The Computable Contracts
In this chapter , we’ll briefly review the smart contracts that form the core of the Computable protocol. If you haven’t encountered smart contracts before, you might not have a clear idea of what they are. Briefly put, they are programs that run on the Ethereum blockchain. You might ask, why is this important? How is it different from just running a program on the cloud? The main difference is that smart contracts run in duplicate on every one of the thousands of nodes that constitute Ethereum. This means that a smart contract is effectively a program that is guaranteed to execute correctly, since there are enough honest nodes on Ethereum that fraudulent execution will be caught. This means that smart contracts are incredibly robust programs that can be invoked by anyone who has network access to Ethereum.
This robustness means that smart contracts are often used to handle financial transactions. Ledgers of all sorts are run on Ethereum. The most famous examples of such ledgers is probably ERC-20, a standard for “tokens.” Tokens are a type of currency, where the ledger “on-chain” (on Ethereum that is) stores the current balances of every person who owns some “tokens.” It’s worth noting that smart contracts on Ethereum are Turing-complete, so more complex programs can be implemented via smart contracts as well. In fact, Computable is implemented as a series of smart contracts on Ethereum. Computable’s contracts are considerably more complex than simple ERC-20 contracts, so we’ll spend the next few chapters reviewing these contracts in detail.
A Rapidfire Overview of the Computable Contracts
The “data market” itself is split across a series of 7 core contracts. You might ask why we didn’t just create one monolith contract that implements the data market. Well, monoliths don’t scale. As complexity grows it would be harder and harder to devise abstractions and permissions controls. More importantly however (and this you may not know) there is a ~24 kb limit on the size of a smart contract on the EVM (the Ethereum virtual machine, the “processor” that runs on Ethereum). There are more reasons, but most are simply based around the proper design of good software. We can save those discussions however for elsewhere in the developer forums.
The on-chain components of the Computable protocol control economics and access control. If a user wants to gain access to a particular dataset (in a particular data market), or if a user wants to support a particular data market, they have to seek on-chain authorization. If a user wants to pay for access to data, this is also done off-chain. The advantage of this structure is that payments and authorization can be handled securely by secure on-chain contracts.
The contracts are interlinked in the following fashion
In this diagram, arrows correspond to dependencies. An
outgoing arrow indicates that this contract is
dependent on the contract on the other end. The
contracts are numbered such that contract
i is not
dependent on contract
j > i. We’ll discuss the
contracts in order:
EtherToken: This contract is a form of wrapped Ether. It wraps ETH into an ERC-20 interface that makes it easy to work with. The first step for working with the data market protocol is to transfer some ETH into EtherToken.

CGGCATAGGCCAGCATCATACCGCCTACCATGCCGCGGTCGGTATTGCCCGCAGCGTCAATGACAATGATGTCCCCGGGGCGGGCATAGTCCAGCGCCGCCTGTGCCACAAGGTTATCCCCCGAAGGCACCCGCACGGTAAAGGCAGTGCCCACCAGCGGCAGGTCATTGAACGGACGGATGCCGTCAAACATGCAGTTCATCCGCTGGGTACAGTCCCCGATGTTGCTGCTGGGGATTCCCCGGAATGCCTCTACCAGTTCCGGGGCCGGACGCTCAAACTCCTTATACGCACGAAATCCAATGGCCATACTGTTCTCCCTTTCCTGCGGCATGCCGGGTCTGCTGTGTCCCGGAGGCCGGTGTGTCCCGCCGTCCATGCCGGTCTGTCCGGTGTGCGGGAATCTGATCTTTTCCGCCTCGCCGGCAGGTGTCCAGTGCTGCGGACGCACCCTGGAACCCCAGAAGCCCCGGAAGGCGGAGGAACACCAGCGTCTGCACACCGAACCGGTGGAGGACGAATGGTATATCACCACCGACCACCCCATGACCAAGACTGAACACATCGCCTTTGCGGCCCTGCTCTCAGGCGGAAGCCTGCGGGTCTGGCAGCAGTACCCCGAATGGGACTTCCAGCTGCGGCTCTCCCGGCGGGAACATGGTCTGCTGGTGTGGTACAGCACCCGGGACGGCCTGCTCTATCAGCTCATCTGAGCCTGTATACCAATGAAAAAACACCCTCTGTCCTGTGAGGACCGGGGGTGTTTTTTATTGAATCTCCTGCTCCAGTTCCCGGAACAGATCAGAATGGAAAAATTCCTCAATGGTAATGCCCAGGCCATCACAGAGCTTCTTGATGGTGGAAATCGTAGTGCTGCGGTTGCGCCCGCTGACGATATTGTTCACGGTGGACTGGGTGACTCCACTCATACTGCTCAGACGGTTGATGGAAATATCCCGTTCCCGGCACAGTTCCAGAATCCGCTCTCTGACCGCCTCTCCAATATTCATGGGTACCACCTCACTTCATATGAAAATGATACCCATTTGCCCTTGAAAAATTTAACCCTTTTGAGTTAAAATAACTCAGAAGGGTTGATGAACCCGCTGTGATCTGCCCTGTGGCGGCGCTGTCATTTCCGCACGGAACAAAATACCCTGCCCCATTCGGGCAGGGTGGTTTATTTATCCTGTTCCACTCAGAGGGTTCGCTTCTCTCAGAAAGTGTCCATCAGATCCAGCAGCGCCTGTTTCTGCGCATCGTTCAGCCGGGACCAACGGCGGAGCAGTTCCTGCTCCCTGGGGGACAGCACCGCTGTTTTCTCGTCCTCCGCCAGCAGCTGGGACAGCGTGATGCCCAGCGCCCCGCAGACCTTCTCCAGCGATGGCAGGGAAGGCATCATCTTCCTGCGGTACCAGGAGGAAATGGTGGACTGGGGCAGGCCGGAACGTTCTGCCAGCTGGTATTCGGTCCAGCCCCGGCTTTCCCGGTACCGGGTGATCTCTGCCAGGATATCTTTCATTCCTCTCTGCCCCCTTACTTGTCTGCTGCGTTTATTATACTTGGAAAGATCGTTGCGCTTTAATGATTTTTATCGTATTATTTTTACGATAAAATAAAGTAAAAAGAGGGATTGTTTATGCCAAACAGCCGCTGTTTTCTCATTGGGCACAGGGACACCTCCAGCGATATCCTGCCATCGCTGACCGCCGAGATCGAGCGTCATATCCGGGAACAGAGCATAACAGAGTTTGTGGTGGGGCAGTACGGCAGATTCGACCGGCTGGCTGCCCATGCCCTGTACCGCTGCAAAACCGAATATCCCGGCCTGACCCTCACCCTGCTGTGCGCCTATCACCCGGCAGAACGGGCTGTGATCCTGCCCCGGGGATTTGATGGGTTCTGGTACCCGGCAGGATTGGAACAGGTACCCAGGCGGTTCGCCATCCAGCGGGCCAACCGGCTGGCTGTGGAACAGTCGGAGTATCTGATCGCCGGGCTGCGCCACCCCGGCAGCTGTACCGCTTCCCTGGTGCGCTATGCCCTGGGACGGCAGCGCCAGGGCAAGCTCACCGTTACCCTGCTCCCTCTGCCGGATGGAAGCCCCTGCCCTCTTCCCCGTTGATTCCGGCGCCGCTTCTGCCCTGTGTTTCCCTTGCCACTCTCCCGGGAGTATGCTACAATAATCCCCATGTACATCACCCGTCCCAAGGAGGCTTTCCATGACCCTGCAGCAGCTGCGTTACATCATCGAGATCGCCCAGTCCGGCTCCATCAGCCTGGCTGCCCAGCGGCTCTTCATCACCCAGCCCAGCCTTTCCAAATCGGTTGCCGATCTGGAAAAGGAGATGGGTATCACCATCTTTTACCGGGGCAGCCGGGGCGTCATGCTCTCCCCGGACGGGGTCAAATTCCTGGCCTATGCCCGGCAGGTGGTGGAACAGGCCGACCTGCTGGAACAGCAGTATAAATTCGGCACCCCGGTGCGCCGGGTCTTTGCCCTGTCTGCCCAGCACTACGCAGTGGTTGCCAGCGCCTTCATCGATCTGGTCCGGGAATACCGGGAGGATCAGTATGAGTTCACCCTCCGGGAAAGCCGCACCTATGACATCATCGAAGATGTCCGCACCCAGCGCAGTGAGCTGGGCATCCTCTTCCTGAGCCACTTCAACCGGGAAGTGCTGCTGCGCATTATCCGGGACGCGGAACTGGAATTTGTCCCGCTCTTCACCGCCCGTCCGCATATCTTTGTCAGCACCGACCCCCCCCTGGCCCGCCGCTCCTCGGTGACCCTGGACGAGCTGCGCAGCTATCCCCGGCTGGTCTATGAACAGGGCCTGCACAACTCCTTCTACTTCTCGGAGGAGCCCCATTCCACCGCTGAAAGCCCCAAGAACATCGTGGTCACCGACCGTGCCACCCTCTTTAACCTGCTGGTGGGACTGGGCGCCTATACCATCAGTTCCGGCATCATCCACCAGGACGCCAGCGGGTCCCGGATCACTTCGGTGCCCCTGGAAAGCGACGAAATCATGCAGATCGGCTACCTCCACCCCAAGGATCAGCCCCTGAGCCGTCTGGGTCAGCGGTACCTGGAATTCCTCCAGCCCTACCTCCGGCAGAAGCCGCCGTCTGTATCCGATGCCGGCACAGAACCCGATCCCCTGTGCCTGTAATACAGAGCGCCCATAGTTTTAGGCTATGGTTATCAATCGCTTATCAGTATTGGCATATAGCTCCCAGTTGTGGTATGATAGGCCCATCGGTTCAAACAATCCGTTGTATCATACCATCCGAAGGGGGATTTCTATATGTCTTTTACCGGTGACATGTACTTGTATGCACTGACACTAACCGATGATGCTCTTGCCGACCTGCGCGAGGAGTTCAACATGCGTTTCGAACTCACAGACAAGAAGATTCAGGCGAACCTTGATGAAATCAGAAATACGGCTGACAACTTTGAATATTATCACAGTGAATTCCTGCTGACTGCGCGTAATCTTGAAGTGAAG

MarketToken: This contract is an ERC-20 that tracks ownership in the current data market.
Voting: This contract governs voting in the data market. Recall that votes control a number of critical operations in the protocol, such as the decision of whether to admit a new listing to the market, and whether to change the core parameters that govern the market.
Parameterizer: This contract governs the set of parameters which control the market’s behaviors.
Reserve: This contract governs the data market’s reserve. In particular, this contract exposes the “algorithmic price curve” which governs how patrons can support and withdraw from the market.
Datatrust: This contract governs the interaction of the datatrust with the core market. In particular, the “delivery flow” which controls how data is purchased is handled by this contract.
Listing: This contract governs the addition of new chunks of data (“listings”) into the data market.
Don’t worry if you didn’t follow all that. The next several chapters will dive into each of these smart contracts in much greater detail.
You might notice that some of the contracts have other
contract names specified in small red font underneath.
These contracts have “privilege” in the current
contract. Contracts with privilege have the ability to
call certain special methods in the current contract.
Reserve have privilege with
MarketToken contract. Precisely, this means that
these contracts have the ability to mint and burn
MarketToken. This privilege structure is needed to
implement the algorithmic buy/sell curve for patrons.
As you’re reading through the contracts, you might find
it useful to keep this privilege structure in your head
so you can understand how the set of contracts
interlocks with one another. It is also worth noting
that the privilege mechanism serves in a security role
as well, preventing random accounts from having the
ability to perform certain actions (like mint tokens).
As we mentioned above, one of the differentiating factors of our implementation is that we’ve chosen to use Vyper for our contract implementation instead of Solidity (the most popular smart contract development platform). There were a number of factors that drove this choice. For one, the fact that Vyper defaults to safe math made our implementation of the algorithmic price curve dramatically simpler (you’ll learn what these terms mean in detail). Although Vyper is still beta software, we’ve found that it’s well written, well maintained and well suited to our efforts.
This chapter gave you a high level overview of all the
Computable contracts. In the next chapter, we’ll go
much deeper on the first of these contracts, the